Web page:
Imagine the following situations.
You head down to one of your favorite fishing tackle shops and you notice they are running a great deal on a brand new spinning reel that you have been eyeing for some time.
Without giving it much thought you throw it in the cart and are excited at the thought of getting home and hitting the lake with your new gear.
However, on the way home, you realize you don’t have a spinning rod to accompany this reel, you only have baitcasting rods. What should you do?
Or perhaps you have found yourself in the following situation.
You have own several baitcasting reels, but only have a few spinning setups. One day you realize you accidentally step on your last spinning rod. However, the conditions on the lake are perfect for doing some finesse fishing.
What should you do now?
No matter which situation you will find yourself in, you will no doubt be asking the question: Can I use a spinning reel on a casting rod? Or vice versa, can a casting reel be put on a spinning rod?
Let’s answer that question and also take a look at some key differences between these two rods.
Can You Use A Spinning Reel On A Casting Rod?
The simple answer is while it is technically possible to mount a spinning reel on a baitcasting reel, I would not advise that you do so. Not only can I guarantee that this approach will generate a lot of weird looks, but it will greatly affect the performance of the rod/ reel and thus affect your success on the water.
The reason I wouldn’t recommend this approach is for at least two different reasons: the rod’s guides and the overall design of the spinning reel and the baitcasting rod.
First, let’s talk about the guides on your rod.
Spinning Rods Have Oversized Guides
(You might also enjoy reading: The Best Fishing Line For Spinning Reels – Braid, Monofilament Or Fluorocarbon?)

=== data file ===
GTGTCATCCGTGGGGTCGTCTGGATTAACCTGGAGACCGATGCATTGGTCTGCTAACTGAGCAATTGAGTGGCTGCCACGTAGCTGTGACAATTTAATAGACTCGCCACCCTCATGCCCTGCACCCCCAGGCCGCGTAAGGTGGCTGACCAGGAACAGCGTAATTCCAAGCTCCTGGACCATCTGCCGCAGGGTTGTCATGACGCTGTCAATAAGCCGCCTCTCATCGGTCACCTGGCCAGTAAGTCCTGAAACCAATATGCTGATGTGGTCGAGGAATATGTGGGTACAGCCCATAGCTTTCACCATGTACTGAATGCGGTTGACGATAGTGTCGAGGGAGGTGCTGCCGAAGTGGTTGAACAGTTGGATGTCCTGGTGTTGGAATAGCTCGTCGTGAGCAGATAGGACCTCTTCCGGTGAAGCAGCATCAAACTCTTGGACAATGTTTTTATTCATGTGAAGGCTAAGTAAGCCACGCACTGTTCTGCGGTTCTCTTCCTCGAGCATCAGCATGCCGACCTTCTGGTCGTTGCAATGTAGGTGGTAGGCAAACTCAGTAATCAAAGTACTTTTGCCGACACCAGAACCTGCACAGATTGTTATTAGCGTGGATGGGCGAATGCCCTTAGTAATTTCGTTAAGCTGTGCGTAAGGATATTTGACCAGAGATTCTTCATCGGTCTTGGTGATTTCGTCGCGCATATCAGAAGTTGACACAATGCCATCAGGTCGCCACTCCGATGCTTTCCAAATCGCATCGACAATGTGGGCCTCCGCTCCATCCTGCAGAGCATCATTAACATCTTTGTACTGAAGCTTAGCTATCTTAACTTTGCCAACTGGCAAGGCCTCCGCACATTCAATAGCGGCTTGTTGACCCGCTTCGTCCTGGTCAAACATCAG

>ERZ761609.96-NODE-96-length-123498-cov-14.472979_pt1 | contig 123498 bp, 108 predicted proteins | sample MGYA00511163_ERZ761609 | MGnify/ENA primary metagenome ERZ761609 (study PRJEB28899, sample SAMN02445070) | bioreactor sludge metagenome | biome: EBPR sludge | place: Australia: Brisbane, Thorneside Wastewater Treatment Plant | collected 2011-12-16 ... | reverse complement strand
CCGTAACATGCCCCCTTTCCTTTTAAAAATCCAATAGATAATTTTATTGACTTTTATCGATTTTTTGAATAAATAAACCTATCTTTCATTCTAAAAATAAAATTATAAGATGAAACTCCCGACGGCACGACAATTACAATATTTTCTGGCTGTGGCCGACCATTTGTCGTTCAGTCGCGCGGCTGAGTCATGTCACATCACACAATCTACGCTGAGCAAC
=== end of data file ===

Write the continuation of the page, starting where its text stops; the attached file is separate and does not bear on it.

As you can see from the picture above, the guides on a spinning rod are much bigger than you would find on a casting rod. These oversized guides help the line come off the reel with less friction and allow for longer more accurate casts.
Obviously, if you were to put a spinning reel on a casting rod with smaller guides, you can see how this could cause problems and greatly affect your cast and accuracy.
But what about microwave guides, they are small? Wouldn’t my casting rod act like microwave guides?
Before we answer that question, let’s talk a little bit about microwave guides as they are relatively newer technology on the market.
Microwave guides are a guide system used on spinning rods to allow the fishing line to come off more efficiently. This helps for longer and more accurate casts.
How it works is that the initial guide positioned right after the reel has a smaller guide within a bigger guide. This guide within a guide acts much like a funnel. As the line comes off the reel, it helps to guide (pun intended) the line through the hole to do so as efficiently as possible.
This technique greatly reducing line coil and has been known to greatly increase casting distance.
With that being said, let’s go back to the initial question, wouldn’t a casting rod, act much like that much-convented microwave guide system?